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1

When does a pure monopoly exist?

1) One seller in the market for some commodity or service and there are NO close substitutes

2) Seller has considerable control over the price. A monopolist is a price maker or a price searcher.

3) There are barriers to entry which protect the monopolist from potential competitors

2

Entry Barriers

1) ECONOMIES OF SALE

-Imply that large firms have a per unit cost advantage (NATURAL MONOPOLY)

2) PATENTS and COPYRIGHTS

-Legal barrier created by the government.

Patent: initial developers of product have exclusive control over that product fro the time period of the patent.

3) EXLUSIVE CONTORL OVER A NECESSARY INPUT

-Example: Accoa (produced bauxite, controlled aluminum, the government ruled that they had to split up)

4) PUBLIC FRANCHISES

-Government gives exclusive rights to a single firm

5) STRATEGIC BARRIERS

-Monopolist creates or heightens entry barriers

-Excess capacity (buy a bunch of equipment you don't need to scare those who want to enter)

-Excess advertising



3

Profit Maximization for the Monopolist

Firm chooses the Q where MR=MC

To get the price, you go through the MR=MC intersection until you meet with the DEMAND curve (Profit is the square between the point that it meets the Demand curve, and the ATC curve)

4

The Steps for Profit Maximization for the Monopolist

1) Find the output where MR=MC. This output is the profit max output. CALL IT Q*

2) At Q*, get the value of the price by going up to the demand curve. PRICE IS P*

3) At the quantity, Q*, get the value of AVC. Check the SHUT DOWN RULE.

(If P* AVC, the firm produces Q*)

4) Find the ATC associated with Q*

5) Calculate the maximum profits

Profit=(P* - ATC) Q*

5

Economic Wastes of Monopoly

Note: While most economists favour monopolies, JOSEPH SCHUMPETER had a different opinion

He states that firm of all, entry barriers are not a serious problem

They can be circumvented by technological change

Monopoly profits induce innovation

"Monopoly is the most powerful engine of progress and in particular the long run expansion of total output"

6

Why do economists hate monopolies?

Because they are NOT allocatively efficient because P>MC.

7

Economic Wastes of Monopolies 1 (Dead Weight Loss)

DEAD WEIGHT LOSS

The loss of allocative efficiency caused by a monopolist producing less than the socially efficient level of quantity. (Much of this comes from the work of Arthur Herberger)

Most economists agree on the problem of dead weight loss, the others are more controversial

8

Economic Wastes of Monopolies 2 (X-Ineffiency)

X-INEFFIENCY (From the works of Harvey Leibenstein)

Monopolists are wasteful since they have no competition to keep them cost efficient. The result is that the monopolists ATC may be higher than the lowest possible cost.

Why would a monopolist allow costs to rise?

Answer is managers may have goals such as corporate growth, an easier work life, avoidance of business risk or giving jobs to incompetent relatives. Or a firm may simply become lethargic and insert since the firm is sheltered from competitive forces.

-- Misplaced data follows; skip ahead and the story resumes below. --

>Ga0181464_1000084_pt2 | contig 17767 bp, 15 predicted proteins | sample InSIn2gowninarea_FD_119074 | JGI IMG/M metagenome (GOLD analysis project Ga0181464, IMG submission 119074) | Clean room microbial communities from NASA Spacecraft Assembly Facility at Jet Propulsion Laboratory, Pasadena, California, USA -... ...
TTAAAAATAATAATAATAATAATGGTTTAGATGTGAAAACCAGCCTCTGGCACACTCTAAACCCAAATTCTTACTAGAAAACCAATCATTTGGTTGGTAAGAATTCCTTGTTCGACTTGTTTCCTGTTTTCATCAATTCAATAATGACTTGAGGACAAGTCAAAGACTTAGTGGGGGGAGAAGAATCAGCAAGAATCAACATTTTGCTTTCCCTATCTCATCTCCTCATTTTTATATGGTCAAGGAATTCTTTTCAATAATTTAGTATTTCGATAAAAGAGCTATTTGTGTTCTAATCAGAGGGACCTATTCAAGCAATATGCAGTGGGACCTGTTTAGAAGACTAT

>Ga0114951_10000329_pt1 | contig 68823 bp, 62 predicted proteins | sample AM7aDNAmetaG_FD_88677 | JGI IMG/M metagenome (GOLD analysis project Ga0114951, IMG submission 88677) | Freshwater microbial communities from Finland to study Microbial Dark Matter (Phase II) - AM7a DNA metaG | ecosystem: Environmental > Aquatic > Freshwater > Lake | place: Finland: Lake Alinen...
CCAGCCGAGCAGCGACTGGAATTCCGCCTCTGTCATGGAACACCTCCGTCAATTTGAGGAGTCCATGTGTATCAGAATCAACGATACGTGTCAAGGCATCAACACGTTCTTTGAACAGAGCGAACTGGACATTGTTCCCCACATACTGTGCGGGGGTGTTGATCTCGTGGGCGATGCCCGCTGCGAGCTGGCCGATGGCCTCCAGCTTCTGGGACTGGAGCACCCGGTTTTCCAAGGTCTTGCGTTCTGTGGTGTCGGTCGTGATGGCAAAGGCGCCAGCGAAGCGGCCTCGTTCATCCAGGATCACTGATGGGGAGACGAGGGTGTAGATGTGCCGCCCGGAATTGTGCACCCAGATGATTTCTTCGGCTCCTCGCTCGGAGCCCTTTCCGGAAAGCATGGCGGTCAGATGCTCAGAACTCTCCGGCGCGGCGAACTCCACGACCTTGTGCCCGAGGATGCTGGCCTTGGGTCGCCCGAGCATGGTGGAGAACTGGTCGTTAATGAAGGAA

9

Economic Wastes of Monopolies 3 (Rent Seeking)

RENT SEEKING (From the work of Gordon Tullock)

The monopolists profit box will draw other firms to the industry. The monopolist, then, will spend part (or most) of that box making sure entrants do not enter this market.

Entrants will spend resources attempting to get part o the monopoly profits.

Thus, profit box could represent a lower bound of waste to society generated by the monopolist using resources to maintain the monopoly and entrants using resources trying to attain the profit box.

10

Policy

1. CONTROL THEIR BEHAVIOUR

Competition Act (In Canada)

-1986, and amended in 1999
-Replaces the COMBINES INVESTIGATION ACT (1910)
-Does not make monopolies illegal
-However, it prohibits certain acts
-Mergers must be approved by the government
-Government prohibits actions like predatory pricing (Gov can press charges)
-Price fixing, resale price maintenance, exclusive dealing

(CIA is a criminal act, actions are illegal if they "unduly" lessen competition.)

2. PRICE REGULATION

i) FIRST BENEFIT SOLUTION
-Force monopolists to charge competitive price and produce the competitive quantity

(But there are 2 problems...

1) INFO PROBLEMS: regulators does not know MC, the firm has an incentive to misrepresent the MC.

2) Possible that the competitive position results in profit 0
-Fair rate of return pricing

11

Monopolistic Competition

1) There are many firms
2) Easy entry and exit
3) Firms compete by selling similar but differentiated products

For a monopolistically competitive firm, its demand curve is less elastic than a perfectly competitive firms but more elastic than the demand curve of a Monopolist

Ex. Restaurants
1) Type of product (food)
2) Theme and decor are different
3) Price is different
4) Service is different
5) Location is different

12

What is a Monopsony?

A market where there is only one buyer

In a labour market, the buyer is a wage searcher

We know in all cases a firm chooses labour at the point where MFC L = MRP L

If the firm is a price taker in the labour market, MFC = W

With a monopsonist, MFC > W